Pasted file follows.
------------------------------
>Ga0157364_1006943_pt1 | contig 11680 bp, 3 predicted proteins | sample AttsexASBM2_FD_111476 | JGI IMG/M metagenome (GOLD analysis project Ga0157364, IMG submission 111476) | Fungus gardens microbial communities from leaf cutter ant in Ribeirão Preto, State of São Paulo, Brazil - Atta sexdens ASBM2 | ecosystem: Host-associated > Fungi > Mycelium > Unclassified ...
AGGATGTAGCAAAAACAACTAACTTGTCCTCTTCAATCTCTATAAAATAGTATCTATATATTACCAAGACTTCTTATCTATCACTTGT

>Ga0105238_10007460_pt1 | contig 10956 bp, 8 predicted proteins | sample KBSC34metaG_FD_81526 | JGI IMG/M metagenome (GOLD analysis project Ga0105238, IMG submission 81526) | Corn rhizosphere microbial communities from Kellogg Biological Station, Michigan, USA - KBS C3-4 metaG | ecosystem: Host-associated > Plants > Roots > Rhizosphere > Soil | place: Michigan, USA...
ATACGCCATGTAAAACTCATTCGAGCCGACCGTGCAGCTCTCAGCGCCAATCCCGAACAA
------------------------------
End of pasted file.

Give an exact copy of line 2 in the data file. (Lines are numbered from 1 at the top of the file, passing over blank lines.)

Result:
AGGATGTAGCAAAAACAACTAACTTGTCCTCTTCAATCTCTATAAAATAGTATCTATATATTACCAAGACTTCTTATCTATCACTTGT